The Humble King—–Palm Sunday
Zechariah 9:9-10—–March 28, 2021—–Mark 11: 1-11, 14: 1-9
When I was a little kid, I used to have a fantasy that I would someday become King of the World. As King, I would send out people to hunt down an older kid who had been bullying me so much that I didn’t want to go to school. And, when they brought this kid before me, forcing him to kneel in humble submission, I would look down on him from my high throne and…and…I could never really decide what I would do once I was King and he was in my power. But the fantasy was pretty potent up to that point! I think I just started feeling sorry for the guy and let him go (once he got the message that I was KING and had power over his very life! So he had better straighten up and fly right!)
I think it is part of the human condition that we have dreams of power—and there is a genuine, appropriate need for empowerment in every person. However, years ago, Lord Acton (a British historian) observed that as people grew very powerful, their moral character weakened. He said, “Power tends to corrupt, and absolute power corrupts absolutely.” For me, this is confirmed when I observe the folks we have put in power in our national legislature. Of course, there are glorious exceptions, but many of them get a taste for power and begin putting much of their energy into staying in power (and getting even more)!
In contrast to that, we have in our Scriptures today a different sort of power, a truly different sort of King—one with a different agenda. A Humble King. One with absolute power but who remains absolutely uncorrupted. I’m sure you remember his temptations by Satan while fasting in the wilderness—opportunities to use his power in inappropriate ways, and he refused. He knew who he was and he knew whose he was, and chose to lead his people through teaching and healing and through humble acts of service (and by dying for us).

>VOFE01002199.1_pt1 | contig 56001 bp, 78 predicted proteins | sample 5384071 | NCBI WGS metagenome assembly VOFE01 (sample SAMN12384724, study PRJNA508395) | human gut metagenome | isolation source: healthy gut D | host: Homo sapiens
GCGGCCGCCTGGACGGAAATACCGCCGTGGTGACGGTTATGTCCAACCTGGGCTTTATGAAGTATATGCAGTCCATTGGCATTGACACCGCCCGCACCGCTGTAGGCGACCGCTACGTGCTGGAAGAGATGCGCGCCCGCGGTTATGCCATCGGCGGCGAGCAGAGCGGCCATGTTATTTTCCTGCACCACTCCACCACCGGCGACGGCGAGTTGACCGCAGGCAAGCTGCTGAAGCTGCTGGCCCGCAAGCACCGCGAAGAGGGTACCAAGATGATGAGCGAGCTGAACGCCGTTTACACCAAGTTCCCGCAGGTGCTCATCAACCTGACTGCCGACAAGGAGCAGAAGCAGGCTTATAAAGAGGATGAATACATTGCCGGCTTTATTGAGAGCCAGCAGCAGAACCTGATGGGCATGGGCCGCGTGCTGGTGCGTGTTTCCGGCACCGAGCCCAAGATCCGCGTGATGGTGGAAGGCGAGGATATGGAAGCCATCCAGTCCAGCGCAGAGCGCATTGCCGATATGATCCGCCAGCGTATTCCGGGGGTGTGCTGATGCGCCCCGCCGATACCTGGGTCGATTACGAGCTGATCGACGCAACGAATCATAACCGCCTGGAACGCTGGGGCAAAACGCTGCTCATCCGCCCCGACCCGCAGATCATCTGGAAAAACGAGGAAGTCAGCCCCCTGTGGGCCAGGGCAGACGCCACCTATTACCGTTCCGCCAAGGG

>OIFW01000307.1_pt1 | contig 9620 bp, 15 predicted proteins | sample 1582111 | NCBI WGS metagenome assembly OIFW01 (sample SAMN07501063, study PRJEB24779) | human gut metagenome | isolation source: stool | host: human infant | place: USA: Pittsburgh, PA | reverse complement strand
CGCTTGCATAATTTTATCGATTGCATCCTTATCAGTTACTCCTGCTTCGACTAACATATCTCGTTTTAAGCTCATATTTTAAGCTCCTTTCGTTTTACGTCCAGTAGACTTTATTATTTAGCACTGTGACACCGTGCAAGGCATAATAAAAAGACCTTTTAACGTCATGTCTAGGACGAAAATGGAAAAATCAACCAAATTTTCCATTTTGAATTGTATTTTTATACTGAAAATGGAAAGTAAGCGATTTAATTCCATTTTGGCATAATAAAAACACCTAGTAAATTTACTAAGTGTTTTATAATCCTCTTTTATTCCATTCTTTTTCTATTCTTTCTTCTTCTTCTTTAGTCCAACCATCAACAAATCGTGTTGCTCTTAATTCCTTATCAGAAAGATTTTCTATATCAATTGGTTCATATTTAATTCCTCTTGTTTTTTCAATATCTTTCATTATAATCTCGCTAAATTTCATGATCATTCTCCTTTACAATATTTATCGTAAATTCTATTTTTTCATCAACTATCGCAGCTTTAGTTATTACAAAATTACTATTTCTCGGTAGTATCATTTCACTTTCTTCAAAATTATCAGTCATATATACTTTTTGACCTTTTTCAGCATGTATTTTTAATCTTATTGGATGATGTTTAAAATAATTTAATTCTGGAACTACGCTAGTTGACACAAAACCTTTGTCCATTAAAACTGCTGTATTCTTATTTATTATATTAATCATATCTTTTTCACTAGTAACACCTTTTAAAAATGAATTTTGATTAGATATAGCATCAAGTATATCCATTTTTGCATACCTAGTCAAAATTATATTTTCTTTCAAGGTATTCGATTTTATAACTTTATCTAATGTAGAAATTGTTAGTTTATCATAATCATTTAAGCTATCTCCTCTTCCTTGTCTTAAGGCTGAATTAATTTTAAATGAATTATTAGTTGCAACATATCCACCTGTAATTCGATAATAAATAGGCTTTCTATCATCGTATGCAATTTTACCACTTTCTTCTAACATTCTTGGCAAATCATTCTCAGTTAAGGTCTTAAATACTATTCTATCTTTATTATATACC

Let’s look at these passages that describe some important events leading up to his crucifixion—and see what kind of King Jesus truly is!
Jesus Is Anointed
One of the traditions we observe in the Bible is the anointing of kings. The Prophet Samuel anointed David while he was still a youth, in preparation for his becoming King of Israel one day. In our reading from Mark 14, a woman came in to where Jesus and the Disciples were eating with Simon the leper. She carried an alabaster jar (very expensive) full of nard (even more expensive). It was tradition to welcome an honored guest with a few drops of this perfumed ointment—but she broke open the jar and poured it on Jesus! While some were upset about the extravagance, Jesus defended her and said that she had anointed his body before his burial. He received it as an act of love and honor, and declared that she would be remembered for it.
Why were some so upset about this act—calling it a waste? Well, one voice said that it could have been sold for 300 denarii, and the money given to the poor. (This would have been about a year’s wages for a working man!) But Jesus said that ANY time was a good time to help the poor, and that this was going to be the last chance for her to be kind to Jesus. He said, “She has performed a lovely service for me.” Yes, our translation says “she has performed a good service for me,” but the Greek word used should be translated lovely, meaning that it was better than just a good thing—it was winsome. Jesus understood that love is extravagant—not concerned to see how little it can give, but delighting to give ALL.
Barclay says, “Once again we see the invincible confidence of Jesus. The Cross loomed close ahead now but he never believed that it would be the end. He believed that the good news would go all around the world. And with the good news would go the story of this lovely thing, done with reckless extravagance, done on the impulse of the moment, done out of a heart of love.”